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Too much crazy

Today, another person I respect and adore decided to take a hiatus from social media. This is something like the third or fourth person (that I know of) in the last 6 months.

There are a lot of reasons people take time off from social media. Some want to spend more time with family. Others realize it’s keeping them from doing what they love (reading books, painting, overthrowing governments, etc.). And one very special person claims quitting Facebook it has helped him learn to move 10 lbs objects with his mind. (He’s totally lying – he’s only managed 4 lbs, and that’s being generous.)

The most common reason I’ve heard lately, however, is that there is just too much crazy.

People can’t seem to be civil anymore. The 24/7 news cycle has turned every little thing into an “event.” And many wake up in dread over what may or may not have been tweeted overnight.

They might have a point. There are numerous studies suggesting that quitting Facebook – even for just one week – has benefits. Middle school students may be particularly susceptible to issues with social media, with online bullying becoming a real danger for kids as young as 10. They’ve even come up with a new term – bullycide – for when a child takes his/her own life because of bullying. It’s heartbreaking.

I’ve contemplated taking a break. I haven’t because most of the people I know I communicate with online (#introvert). But I have cut back. And I find myself avoiding crazy as much as possible – it’s too exhausting. Not everything needs to be an argument, and not every post needs a dissenting opinion.

I think the way people are interacting online right now is a mix of opportunity and motive. Online comments lend anonymity and distance and accountability is almost nonexistent. And as for motive? There are a lot of people out there who have either felt they never had a voice and then found it, or have always had a voice and think everyone needs to hear it.

It’s unfortunate – we’re like kids who broke the expensive toy because we couldn’t respect it. Or because we played with it too much and it fell apart. I worry because I see how we interact online bleeding over into our real world interactions, and it’s getting ugly. I also worry because all the noise can block out all the good that the internet can enable.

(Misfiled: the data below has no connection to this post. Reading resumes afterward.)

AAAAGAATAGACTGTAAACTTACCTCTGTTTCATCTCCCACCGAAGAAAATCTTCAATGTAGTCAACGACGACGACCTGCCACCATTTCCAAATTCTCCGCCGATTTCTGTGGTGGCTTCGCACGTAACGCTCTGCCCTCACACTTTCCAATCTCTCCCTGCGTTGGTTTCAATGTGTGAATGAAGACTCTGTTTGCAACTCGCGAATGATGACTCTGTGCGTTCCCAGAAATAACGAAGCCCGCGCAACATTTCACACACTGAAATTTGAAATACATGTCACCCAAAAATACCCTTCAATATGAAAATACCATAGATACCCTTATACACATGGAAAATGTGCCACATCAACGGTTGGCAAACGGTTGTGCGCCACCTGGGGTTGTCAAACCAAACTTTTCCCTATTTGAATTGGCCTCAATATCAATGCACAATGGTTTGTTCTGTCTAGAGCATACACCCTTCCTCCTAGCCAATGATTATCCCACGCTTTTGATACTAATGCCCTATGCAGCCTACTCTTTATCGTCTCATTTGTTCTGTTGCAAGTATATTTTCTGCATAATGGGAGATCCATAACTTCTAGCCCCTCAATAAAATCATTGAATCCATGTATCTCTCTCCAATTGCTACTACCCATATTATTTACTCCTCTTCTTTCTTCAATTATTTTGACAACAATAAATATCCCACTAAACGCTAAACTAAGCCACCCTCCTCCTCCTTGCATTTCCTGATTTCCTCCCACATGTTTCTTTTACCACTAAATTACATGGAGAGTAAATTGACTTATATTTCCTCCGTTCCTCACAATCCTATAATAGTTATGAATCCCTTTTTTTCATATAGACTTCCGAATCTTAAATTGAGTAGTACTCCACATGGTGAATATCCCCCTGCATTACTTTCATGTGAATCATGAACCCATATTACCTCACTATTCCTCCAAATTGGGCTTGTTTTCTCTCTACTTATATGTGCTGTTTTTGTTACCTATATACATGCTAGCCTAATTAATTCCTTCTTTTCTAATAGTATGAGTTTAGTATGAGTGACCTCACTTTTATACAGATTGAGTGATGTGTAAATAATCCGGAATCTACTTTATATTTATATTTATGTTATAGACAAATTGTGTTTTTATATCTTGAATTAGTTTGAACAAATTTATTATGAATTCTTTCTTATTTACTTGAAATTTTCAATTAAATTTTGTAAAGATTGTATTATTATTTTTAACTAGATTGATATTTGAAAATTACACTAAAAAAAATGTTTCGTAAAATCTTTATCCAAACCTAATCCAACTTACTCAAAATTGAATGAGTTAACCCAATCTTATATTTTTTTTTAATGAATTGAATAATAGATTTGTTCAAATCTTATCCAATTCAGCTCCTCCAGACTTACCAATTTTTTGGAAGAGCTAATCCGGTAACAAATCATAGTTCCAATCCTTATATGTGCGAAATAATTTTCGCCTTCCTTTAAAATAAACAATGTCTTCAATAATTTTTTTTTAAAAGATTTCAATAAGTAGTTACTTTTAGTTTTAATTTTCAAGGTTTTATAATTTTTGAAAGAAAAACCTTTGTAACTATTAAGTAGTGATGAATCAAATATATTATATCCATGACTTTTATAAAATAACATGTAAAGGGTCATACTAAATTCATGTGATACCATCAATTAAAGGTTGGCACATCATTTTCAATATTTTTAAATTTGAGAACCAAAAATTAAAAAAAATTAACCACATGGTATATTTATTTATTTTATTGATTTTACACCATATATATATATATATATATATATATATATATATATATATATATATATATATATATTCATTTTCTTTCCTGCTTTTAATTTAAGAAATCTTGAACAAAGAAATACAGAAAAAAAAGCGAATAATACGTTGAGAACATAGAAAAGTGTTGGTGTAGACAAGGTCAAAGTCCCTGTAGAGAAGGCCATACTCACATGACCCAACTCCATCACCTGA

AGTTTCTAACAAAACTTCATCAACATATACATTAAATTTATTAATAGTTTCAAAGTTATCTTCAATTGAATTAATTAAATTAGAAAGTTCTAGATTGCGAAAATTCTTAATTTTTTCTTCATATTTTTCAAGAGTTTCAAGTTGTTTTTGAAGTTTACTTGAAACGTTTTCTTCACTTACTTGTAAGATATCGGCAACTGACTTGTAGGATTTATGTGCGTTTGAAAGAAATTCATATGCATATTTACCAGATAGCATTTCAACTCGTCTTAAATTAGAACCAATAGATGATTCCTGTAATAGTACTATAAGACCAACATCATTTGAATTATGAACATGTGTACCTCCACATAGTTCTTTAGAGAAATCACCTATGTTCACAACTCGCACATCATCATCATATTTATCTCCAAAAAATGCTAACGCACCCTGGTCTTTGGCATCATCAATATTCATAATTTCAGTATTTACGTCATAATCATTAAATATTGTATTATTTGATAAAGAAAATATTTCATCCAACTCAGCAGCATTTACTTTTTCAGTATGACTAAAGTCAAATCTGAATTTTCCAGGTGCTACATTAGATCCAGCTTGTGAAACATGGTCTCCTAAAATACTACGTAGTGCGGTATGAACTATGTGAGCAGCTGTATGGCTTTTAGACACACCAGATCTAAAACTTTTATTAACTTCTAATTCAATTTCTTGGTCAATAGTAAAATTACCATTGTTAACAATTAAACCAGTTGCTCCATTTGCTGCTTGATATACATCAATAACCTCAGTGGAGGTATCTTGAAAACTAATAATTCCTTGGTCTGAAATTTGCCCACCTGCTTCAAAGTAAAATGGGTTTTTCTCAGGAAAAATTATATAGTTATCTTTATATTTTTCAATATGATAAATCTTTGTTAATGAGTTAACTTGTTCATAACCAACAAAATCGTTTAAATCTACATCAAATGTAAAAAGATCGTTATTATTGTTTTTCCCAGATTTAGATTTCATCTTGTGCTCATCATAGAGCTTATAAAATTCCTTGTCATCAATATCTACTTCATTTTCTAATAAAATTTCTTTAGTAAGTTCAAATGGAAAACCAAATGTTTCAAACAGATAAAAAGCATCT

I hope the crazy calms down. I hope those who are struggling with memories and feelings that the relentless news cycle brings are able to find peace. I hope we find a way to talk instead of yell.

I hope we keep finding funny cat videos to share online. (Thug Cat is THE BEST.)

I hope we find ways to remind each other that the world is a beautiful place and that people are worth saving.

If you need a break, take it. But please come back.

We need you.

 

 
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Posted by on December 5, 2017 in Context, Personal Development, Self-Awareness

 

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The power of downtime (or why it’s okay that I watched 3 hours of Chopped)

Feeling run down? Burned out? Too darn tired to think?

You’re not alone.

Americans work more hours than any other developed nation in the world. We take fewer vacations. We like to complain about how much we work…especially when we log in at night on our computers or smart phones to quickly check some emails so we can get a jump on our day tomorrow.

Oh, and those supposedly time-saving electronics? Those are seriously messing with our ability to get the rest we need. Which means when we get to work the next day, we will be too tired to focus, which may lead to feeling like we’re falling behind, thereby making us feel like we HAVE to check our emails right before we go to bed.

And so it goes.

It’s not just work that has us in its grip. We’re constantly pulled in several directions – family, pets, friends, church, grocery shopping (ugh) – it all erodes at our ability to feel centered and in some semblance of control. Even when you love what you are doing, it can wear on you.

chopped_fan1

Do you think it’s not impacting your performance at work? Do you think it’s not impacting your relationships outside of work?

Let me know when you come back to reality, you incredibly misguided (yet blissfully hopeful) soul.

That’s why I’m making the case for Couch Night / Binge Watching / Vegging Out. Sometimes it’s perfectly okay to sit like a lump and let your brain take a rest. There are those who would probably advocate more for an evening picnic, or a walk with the family around the block. That’s fine. If you want to be all active and one with nature, more power to you. (Actually, exercise is really good for reducing stress. Go do that. But don’t be all #humblebrag about it, okay?)

Me? I watch Chopped. Like…a LOT of Chopped*.

Zero demands on my brain, zero stress, no concerns about SPOILERS (I’m looking at you, Game of Thrones watchers), and I occasionally learn something about cooking. But that’s not important. What’s important is that it helps me decompress and step away from the day to day of work.

The 24/7 cycle of work, social media, and your “brand” puts so much pressure on people to be “on” all the time. We feel pressure to be perfect. We feel pressure to clever. We feel pressure to be productive.

We feel pressure.

I say screw that. Unplug. Watch too much TV for one night; eat some ice cream; build a Lego Death Star; whatever helps you chill out, renew, and refresh – and do it without feeling guilty.

You’ve earned that downtime, dammit.

Use it.

Tension is who you think you should be. Relaxation is who you are.
– Chinese Proverb

*I also have an unhealthy love of Air Disasters and Engineering Disasters. I’m weird, okay?

 
 

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